Affordable Access

Publisher Website

Retrieval suppression induced forgetting on 1-week-old consolidated episodic memories.

Authors
  • Wang, Yingying1
  • Zhu, Zijian2
  • 1 Department of Psychology and Behavioral Sciences, Zhejiang University, Hangzhou, Zhejiang, China. [email protected]. , (China)
  • 2 School of Psychology, Shaanxi Normal University, Xi'an, Shaanxi, China. [email protected]. , (China)
Type
Published Article
Journal
Psychonomic bulletin & review
Publication Date
Aug 01, 2022
Volume
29
Issue
4
Pages
1377–1386
Identifiers
DOI: 10.3758/s13423-022-02096-y
PMID: 35357668
Source
Medline
Keywords
Language
English
License
Unknown

Abstract

Retrieval suppression has been established to cause forgetting on a wide range of memory types, but mostly in newly formed memories. Over time, the consolidation process stabilizes memory and changes the memory locus in the brain, which may affect the effectiveness of retrieval suppression. In two experiments, we examined whether retrieval suppression can induce forgetting on consolidated episodic memories and explored its potential reliance on explicit memory reactivation or spontaneous memory intrusions to destabilize the consolidated memory. We found that, compared with associative interference, another well-established forgetting approach, retrieval suppression consistently induced forgetting on 1-week-old memories. This suppression-induced forgetting was uncovered stably via an independent retrieval cue, suggesting its effect being on the target memory itself. However, we did not find evidence of modulation on the suppression-induced forgetting by either explicit reactivation or spontaneous intrusions. Together, our results extend the suppression-induced forgetting to episodic memories that have been consolidated for 1 week and suggest that retrieval suppression could destabilize consolidated memories. © 2022. The Psychonomic Society, Inc.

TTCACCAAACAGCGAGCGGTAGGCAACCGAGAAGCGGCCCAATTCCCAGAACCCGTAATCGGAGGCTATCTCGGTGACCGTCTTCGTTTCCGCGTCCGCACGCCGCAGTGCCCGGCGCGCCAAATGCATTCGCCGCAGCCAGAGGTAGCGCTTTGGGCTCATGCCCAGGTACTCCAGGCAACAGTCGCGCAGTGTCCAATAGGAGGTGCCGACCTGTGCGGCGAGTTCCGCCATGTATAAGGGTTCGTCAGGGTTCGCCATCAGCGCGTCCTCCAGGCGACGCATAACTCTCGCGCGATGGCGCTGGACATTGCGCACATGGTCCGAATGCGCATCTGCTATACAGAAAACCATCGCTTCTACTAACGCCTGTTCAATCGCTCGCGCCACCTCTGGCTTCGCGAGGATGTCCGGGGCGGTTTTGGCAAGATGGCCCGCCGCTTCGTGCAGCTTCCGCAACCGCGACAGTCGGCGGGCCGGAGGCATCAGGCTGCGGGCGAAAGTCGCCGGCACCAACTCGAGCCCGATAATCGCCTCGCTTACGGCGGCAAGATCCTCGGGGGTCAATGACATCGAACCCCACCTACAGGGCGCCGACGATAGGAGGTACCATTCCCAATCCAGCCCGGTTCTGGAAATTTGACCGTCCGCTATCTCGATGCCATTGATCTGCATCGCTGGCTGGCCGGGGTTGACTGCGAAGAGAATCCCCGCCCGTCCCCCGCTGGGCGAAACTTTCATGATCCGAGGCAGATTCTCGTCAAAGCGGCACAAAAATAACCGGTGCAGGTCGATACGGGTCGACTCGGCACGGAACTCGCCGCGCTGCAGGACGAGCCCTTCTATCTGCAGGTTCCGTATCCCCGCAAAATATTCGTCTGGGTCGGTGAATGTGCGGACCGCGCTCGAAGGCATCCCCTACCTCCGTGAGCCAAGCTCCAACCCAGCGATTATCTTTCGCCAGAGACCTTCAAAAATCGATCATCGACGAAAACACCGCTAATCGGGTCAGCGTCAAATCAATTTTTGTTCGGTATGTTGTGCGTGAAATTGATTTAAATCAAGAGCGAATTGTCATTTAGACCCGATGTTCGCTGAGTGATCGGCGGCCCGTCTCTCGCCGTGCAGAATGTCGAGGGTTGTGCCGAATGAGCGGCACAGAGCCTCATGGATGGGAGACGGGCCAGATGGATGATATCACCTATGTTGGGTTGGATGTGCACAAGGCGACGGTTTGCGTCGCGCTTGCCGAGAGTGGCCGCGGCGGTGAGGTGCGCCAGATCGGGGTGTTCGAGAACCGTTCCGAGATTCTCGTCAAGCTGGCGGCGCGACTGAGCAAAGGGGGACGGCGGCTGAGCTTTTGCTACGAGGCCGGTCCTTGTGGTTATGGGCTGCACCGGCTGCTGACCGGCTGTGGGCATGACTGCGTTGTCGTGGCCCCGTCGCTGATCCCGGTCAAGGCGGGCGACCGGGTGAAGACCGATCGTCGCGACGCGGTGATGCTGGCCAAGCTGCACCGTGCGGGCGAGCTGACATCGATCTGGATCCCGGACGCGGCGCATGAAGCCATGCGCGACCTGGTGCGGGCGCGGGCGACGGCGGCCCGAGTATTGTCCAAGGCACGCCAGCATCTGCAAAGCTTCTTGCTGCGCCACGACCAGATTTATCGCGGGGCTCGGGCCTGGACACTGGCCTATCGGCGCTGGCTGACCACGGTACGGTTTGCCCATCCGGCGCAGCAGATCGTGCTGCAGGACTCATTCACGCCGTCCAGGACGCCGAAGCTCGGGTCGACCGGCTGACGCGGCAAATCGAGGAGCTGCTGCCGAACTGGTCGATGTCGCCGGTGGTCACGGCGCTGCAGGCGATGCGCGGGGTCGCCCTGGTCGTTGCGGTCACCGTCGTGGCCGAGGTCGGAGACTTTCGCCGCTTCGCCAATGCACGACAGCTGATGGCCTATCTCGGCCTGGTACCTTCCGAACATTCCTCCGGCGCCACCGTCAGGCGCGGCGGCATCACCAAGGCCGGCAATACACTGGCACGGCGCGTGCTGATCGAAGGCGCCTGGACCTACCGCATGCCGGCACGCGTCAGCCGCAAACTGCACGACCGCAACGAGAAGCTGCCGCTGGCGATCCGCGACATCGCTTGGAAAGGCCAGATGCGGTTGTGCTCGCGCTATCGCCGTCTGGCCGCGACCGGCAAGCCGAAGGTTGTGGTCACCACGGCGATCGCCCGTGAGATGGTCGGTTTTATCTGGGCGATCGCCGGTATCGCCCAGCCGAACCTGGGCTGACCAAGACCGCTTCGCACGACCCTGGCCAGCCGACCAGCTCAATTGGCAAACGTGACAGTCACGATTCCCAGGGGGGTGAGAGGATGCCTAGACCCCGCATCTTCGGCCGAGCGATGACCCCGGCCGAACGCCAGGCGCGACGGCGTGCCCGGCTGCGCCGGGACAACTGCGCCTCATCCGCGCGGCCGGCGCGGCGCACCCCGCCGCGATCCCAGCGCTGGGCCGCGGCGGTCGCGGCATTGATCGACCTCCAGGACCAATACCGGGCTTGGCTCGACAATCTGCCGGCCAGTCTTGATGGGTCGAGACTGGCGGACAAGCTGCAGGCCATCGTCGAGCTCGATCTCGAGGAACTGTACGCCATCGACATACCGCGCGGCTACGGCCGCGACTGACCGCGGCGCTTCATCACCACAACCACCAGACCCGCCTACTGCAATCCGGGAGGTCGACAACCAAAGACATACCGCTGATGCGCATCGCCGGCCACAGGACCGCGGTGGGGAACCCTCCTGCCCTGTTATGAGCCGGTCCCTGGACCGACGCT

Report this publication

Statistics

Seen <100 times